Interactive Investor

Pensioners could receive another bumper state pension hike in 2024

26th June 2023 11:34

Alice Guy from interactive investor

State pension could rise 7% to £11,342 in 2024 and 17.8% over two years as the Bank of England forecast predicts inflation to remain stubbornly high.

The state pension could rise in accordance with the triple lock in 2024. It will rise by the highest of CPI inflation in September, average earnings between May and June, and 2.5%.

The May Bank of England forecasts reveal that inflation is expected to remain high, dropping slightly from its current level of 8.7% to 7% by September, the point when the state pension rise for 2024-25 will be locked in by triple lock rules.

CPI inflation of 7% in September would mean that the state pension rises to £11,342 in April 2024. This rise comes after this year’s 10.6% rise, meaning that the state pension could rise by a massive 17.8% in total over two years, up until April 2024.

The triple lock means that income for pensioners is currently rising at a much faster rate than wages, which rose on 6.5% on average in the year up to April 2023.

State pension rise

State pension in 2022-23

Current state pension

State pension in 2024-25 based on BoE forecast of 7%

Rise over two years (April 2022 – April 2024)

State pension in 2025-26 based on BoE forecast

New state pension






Basic state pension






Source: Assumptions, sources: based on Bank of England Quarterly forecast

Alice Guy, Head of Pensions and Savings, interactive investor, says: “Pensioners could be due another bumper state pension hike next year, with inflation proving a much tougher nut to crack than the Bank of England hoped. Their May forecast predicts inflation will fall slightly from its current rate of 8.7% to 7% in September, the key date for deciding the state pension for next year.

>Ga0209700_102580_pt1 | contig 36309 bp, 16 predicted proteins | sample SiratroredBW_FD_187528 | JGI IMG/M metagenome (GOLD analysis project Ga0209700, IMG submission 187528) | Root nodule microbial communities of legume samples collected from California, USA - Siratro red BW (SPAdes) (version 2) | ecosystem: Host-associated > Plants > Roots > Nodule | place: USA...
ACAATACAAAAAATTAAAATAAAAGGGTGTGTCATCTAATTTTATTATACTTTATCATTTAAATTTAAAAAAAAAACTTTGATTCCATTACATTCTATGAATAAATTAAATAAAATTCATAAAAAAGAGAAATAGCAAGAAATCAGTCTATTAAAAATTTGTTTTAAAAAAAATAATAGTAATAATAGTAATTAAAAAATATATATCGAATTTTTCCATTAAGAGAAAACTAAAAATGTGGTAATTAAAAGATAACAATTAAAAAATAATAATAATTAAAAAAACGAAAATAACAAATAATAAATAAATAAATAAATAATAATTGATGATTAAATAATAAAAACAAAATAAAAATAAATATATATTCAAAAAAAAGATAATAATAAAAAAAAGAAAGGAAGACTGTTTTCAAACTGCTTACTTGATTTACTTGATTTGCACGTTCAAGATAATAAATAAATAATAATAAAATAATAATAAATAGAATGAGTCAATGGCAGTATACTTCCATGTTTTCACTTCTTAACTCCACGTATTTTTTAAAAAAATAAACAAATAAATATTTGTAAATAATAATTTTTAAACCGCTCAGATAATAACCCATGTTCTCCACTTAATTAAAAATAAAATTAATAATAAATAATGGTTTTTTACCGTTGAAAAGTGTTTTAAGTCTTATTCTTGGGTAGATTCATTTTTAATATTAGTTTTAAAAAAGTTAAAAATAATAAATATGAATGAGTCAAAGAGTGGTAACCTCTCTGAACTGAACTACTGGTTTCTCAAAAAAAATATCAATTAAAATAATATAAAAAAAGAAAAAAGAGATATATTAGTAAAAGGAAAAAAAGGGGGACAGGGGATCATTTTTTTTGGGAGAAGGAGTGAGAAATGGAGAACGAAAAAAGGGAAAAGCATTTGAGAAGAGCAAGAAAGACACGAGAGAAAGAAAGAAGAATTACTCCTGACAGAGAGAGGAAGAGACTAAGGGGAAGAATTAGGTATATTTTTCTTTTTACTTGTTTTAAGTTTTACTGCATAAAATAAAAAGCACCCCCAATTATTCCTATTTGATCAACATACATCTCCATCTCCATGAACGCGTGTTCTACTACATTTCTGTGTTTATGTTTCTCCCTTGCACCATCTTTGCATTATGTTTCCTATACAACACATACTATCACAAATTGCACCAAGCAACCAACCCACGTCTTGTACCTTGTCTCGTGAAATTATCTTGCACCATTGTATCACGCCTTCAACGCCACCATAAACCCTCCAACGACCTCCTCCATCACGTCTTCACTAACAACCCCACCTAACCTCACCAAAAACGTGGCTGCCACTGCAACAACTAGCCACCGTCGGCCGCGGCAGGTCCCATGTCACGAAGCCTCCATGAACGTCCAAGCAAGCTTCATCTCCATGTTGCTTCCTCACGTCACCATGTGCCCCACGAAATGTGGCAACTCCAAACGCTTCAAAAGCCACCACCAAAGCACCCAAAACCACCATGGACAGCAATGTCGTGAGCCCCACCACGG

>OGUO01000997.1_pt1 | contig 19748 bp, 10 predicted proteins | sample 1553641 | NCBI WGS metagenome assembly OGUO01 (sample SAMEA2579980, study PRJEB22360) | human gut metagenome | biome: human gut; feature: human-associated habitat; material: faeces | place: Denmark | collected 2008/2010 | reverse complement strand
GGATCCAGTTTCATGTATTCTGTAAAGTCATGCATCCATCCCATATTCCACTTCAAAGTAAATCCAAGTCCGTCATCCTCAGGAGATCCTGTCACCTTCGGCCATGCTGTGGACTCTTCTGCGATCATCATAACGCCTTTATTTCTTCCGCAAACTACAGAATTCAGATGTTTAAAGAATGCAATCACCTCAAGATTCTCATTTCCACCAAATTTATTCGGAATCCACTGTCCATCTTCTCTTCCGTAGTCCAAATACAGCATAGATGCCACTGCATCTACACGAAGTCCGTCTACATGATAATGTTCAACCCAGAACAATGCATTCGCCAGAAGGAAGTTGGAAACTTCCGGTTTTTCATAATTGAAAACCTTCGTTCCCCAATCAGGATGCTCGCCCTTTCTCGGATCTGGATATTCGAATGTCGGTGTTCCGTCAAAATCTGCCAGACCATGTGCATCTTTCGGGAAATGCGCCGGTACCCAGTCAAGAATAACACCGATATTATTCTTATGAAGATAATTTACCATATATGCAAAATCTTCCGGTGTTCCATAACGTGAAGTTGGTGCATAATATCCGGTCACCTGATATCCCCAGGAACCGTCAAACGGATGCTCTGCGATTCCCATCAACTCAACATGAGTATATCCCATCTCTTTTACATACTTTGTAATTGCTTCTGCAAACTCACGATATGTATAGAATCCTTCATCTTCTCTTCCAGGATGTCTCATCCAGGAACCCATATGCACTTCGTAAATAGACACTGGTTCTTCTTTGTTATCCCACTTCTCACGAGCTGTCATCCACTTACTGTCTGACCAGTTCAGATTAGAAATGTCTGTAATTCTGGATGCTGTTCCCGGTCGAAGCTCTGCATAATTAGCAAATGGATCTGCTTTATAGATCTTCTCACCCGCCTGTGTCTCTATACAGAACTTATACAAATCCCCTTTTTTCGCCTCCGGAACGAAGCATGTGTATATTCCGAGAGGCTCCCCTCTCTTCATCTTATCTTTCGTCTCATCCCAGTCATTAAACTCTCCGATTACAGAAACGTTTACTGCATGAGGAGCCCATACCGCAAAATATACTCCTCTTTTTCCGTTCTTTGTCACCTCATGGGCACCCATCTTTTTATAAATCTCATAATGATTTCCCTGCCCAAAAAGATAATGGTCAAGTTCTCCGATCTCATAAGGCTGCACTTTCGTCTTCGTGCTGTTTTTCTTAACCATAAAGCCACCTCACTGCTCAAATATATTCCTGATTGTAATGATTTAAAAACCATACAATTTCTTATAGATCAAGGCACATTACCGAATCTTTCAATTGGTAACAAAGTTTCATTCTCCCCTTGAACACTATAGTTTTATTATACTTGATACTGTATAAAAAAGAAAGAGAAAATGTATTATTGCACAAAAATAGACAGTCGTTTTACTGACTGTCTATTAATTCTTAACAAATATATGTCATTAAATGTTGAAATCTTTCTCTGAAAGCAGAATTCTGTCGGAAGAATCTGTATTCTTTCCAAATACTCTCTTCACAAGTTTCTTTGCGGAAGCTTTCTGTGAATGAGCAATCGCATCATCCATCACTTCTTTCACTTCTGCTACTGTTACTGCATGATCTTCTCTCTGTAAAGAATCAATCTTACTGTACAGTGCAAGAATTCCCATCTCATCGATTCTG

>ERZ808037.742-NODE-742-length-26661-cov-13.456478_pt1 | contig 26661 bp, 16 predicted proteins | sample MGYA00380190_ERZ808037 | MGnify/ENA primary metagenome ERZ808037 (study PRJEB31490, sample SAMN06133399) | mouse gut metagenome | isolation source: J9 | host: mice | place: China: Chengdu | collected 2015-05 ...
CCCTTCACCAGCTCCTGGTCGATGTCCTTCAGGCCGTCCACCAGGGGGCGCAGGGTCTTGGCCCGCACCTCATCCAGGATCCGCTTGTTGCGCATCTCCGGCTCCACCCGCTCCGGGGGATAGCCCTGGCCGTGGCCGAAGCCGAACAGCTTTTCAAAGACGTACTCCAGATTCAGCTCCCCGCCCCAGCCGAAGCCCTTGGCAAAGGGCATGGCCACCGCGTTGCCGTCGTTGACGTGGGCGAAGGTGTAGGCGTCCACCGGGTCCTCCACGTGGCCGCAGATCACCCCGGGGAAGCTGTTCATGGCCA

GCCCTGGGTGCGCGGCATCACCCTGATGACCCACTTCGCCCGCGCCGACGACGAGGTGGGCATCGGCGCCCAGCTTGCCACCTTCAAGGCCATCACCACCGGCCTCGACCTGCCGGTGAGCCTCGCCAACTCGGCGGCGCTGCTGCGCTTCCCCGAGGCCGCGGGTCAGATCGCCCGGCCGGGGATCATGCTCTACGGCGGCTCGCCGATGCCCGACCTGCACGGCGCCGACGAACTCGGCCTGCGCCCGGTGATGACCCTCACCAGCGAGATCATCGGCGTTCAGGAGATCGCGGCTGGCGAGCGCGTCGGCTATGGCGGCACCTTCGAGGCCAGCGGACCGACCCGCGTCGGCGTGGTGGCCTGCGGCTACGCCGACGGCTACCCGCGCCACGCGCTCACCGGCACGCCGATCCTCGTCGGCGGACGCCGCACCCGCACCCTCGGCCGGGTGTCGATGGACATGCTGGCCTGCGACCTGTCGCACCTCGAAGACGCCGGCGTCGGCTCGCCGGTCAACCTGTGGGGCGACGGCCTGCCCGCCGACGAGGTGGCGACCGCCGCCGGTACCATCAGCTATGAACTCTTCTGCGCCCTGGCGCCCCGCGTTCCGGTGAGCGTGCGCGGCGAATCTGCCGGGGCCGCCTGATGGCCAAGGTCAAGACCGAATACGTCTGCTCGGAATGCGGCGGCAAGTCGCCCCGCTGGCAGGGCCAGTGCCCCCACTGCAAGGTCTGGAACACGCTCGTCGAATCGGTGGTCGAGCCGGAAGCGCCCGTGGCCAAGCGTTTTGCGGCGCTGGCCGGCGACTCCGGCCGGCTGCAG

“The state pension forms the backbone of most people’s pension income and a rise in the state pension will be a lifeline to many people on the breadline. There’s a myth that all pensioners are wealthy but this simple isn’t the case with many pensioners relying on the state pension as their main source of income.

“The state pension is also a two-tier system, with older pensioners who retired before 2016 getting a lower basic state pension, only currently worth £8,122 rather than £10,600 for the full new state pension.

“Although the state pension is rising, that doesn’t mean pensioners are feeling any better off as a bigger pension income is cancelled out by rising prices. Many poorer pensioners are facing real hardship as they spend a big proportion of their household income on increasingly expensive necessities such as food and energy.

“Pensioners are one of the most vulnerable groups to rising prices as they have limited options to boost their income. If you have an elderly relative who’s struggling on a low income, then it’s worth checking if they’re entitled to any benefits such as Pension Credit. [This] works by topping up your income to £201 if you’re single and £306.85 if you have a partner, but you could get around £42 to £76 more each week if you have a disability, you care for someone or you’re responsible for a child. You could be entitled to Pension Credit even if you get state pension.

“There are also a large minority of pensioners with housing costs who will be directly or indirectly impacted by rising interest costs. Ii’s 2022 Great British Retirement Survey revealed that nearly one in four (23%) of those over 65 do not own their own home, and a further 6% are still paying off a mortgage. Many of these older people face mounting rental and mortgage costs as inflation and rising interest rates take effect.

“One silver lining is that energy prices are falling and are likely to be lower this winter. Likewise, there are signs that food inflation is beginning to ease and prices are actually falling slightly in some cases.”

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